Paul Bradley-Cong, Director of Out On The Page, explores how to retain a sense of experimentation even during difficult times, and how staying true to the radical queer energy of their membership opened up new international opportunities.
Queer writers, wherever they are in the world, have often needed to operate in mental, cultural or physical borderlands to live their life and write their truths. Frontiers come with their own dangers and opportunities. Queer writers, are by definition, radical, and they are often enterprising and experimental in their writing and how they reach their readers.
Out on the Page is essentially a loose collective of LGBTQ+ writers that supports such writers to produce and develop their writing and bring it to larger audiences. It started as a yearning for something that didn’t seem to be there. The idea became a call to action and initially brought together seven LGBTQ+ writers in a safe space in Bristol to write, network and exchange information. Costs were shared through the ‘ticket price’. The sense of solidarity between writers who had never met before was electrifying, and the ‘call’ was repeated in Manchester, London and Birmingham. A network of over 100 writers emerged. We talked, we listened, we read, we supported, we empowered, we developed ideas, we started building collaborations.
We brought in established LGBTQ+ writers as guides, and we began experimenting with unique workshops, courses and networking events. There was a balance to be struck between enterprise and mutual support, but it was also time for writers to think about the value of what they do. And so, from the beginning, we were clear that any writer developing or delivering sessions would receive payment for their artistic endeavour, and we financially modelled accordingly. This sense of organic sustainability helped with later funding approaches to support our development.
We also encouraged our network of writers to pitch ideas. This led to collaborations such as ‘Out on the Borders’ with award-winning Gibraltarian writer Jonathan Pizarro, a workshop series that explored the intersection between Queerness and cultural heritage and how it could free and influence your writing.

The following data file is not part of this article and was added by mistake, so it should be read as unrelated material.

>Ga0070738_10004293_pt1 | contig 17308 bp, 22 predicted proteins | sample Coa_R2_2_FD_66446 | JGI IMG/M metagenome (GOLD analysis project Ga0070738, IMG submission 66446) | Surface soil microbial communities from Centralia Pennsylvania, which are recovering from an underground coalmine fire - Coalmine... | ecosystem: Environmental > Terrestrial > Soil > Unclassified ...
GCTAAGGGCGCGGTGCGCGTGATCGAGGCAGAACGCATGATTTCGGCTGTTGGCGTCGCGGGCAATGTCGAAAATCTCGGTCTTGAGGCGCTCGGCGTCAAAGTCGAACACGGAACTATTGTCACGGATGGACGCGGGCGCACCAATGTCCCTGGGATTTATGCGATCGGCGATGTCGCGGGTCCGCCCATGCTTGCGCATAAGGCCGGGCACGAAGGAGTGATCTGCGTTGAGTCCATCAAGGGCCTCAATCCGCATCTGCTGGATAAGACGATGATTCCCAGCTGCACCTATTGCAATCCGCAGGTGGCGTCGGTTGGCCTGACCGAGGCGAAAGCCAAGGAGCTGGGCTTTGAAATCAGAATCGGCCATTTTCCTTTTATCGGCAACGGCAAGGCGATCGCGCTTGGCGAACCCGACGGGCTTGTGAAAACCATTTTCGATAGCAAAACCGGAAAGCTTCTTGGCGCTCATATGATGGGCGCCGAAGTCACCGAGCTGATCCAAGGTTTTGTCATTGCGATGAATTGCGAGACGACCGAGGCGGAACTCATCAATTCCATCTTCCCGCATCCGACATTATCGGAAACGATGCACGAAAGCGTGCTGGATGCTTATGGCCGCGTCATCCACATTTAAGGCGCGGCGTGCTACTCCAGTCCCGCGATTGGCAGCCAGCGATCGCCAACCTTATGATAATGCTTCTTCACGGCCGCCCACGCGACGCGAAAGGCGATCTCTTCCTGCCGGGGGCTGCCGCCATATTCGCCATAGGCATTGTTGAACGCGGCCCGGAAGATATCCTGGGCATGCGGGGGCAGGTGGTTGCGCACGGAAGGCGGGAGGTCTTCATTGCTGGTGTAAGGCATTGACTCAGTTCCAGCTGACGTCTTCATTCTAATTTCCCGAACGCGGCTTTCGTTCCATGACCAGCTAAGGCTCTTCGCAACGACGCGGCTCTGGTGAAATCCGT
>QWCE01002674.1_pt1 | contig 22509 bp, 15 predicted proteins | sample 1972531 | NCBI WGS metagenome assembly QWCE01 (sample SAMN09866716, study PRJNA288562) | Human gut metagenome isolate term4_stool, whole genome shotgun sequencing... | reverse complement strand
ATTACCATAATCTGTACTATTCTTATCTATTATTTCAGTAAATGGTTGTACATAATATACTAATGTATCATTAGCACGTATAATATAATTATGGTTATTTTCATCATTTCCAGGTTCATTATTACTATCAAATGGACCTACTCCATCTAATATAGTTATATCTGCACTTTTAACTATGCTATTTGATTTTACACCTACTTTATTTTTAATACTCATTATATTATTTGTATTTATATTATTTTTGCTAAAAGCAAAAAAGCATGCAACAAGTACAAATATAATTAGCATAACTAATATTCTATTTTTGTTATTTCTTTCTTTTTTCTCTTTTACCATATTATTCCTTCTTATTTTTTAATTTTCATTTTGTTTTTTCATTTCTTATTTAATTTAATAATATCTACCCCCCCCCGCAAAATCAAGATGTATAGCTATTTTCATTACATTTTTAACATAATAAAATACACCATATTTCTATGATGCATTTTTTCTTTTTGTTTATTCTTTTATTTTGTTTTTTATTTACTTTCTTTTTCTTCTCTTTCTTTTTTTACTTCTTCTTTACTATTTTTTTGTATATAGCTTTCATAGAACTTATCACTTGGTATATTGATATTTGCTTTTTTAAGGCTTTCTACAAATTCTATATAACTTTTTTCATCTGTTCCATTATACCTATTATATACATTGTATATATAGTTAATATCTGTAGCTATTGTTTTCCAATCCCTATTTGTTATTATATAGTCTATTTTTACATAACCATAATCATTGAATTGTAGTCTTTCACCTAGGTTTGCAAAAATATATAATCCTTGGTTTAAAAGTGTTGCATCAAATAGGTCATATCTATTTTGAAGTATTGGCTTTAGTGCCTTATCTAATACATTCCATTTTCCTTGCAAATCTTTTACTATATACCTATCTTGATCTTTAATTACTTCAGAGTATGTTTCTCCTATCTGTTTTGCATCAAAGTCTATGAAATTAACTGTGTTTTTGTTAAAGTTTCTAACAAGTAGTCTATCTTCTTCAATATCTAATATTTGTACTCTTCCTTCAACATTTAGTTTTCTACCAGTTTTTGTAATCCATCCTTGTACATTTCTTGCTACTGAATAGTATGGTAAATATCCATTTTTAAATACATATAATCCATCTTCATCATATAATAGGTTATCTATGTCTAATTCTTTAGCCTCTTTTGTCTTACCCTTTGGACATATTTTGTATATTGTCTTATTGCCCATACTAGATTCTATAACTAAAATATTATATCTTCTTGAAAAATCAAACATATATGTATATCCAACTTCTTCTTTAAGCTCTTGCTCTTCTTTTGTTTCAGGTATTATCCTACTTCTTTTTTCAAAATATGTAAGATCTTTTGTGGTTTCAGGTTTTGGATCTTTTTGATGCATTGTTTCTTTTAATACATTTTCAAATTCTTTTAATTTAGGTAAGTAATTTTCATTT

Despite the opportunities to help us develop and support more emerging LGBTQ+ writers, the thought of applying for funding felt like a looming paradox. How would we retain this radical queer energy, a spirit of enterprise and experimentation within the possible constraints of funding conditions? We decided to bid with transparent commitments to experiment and do things differently, sometimes unexpectedly, to be enterprising within and beyond the funding.
This balance served us well, and when Covid struck, we remained fleet of foot, able to quickly reconfigure, move online and respond to the changed needs of queer writers. Our network grew fast and increasingly along international lines.
Last year, we held our first International Forum; 85 writers from over 20 countries attended. Our knowledge of how queer writers individually and collectively operated in other settings grew exponentially. Unexpected synergies emerged, e.g. South-East Asian writers and artists coming together in a spirit of Indonesian ‘gotong royong’ literally ‘joint sharing of burden’ to achieve something.
We plan to adventure more across and between borders, in geography as well as art form. That’s why we chose to partner with The Modernist Society to develop our first print book ‘Queer Writing for a Brave New World’ in 2021.
Queer is not another country, but you can do things differently here.
Paul Bradley-Cong is the founder and director of Out on the Page, a UK-wide and increasingly international LGBTQ+ writer development project. Paul also brings over 20 years’ expertise in working with marginalised groups and social engagement through culture and entrepreneurship. He is also a Trustee with Literature Works, the regional writer development agency for South-West England. He is a published emerging author and an Associate Member of The Society of Authors.
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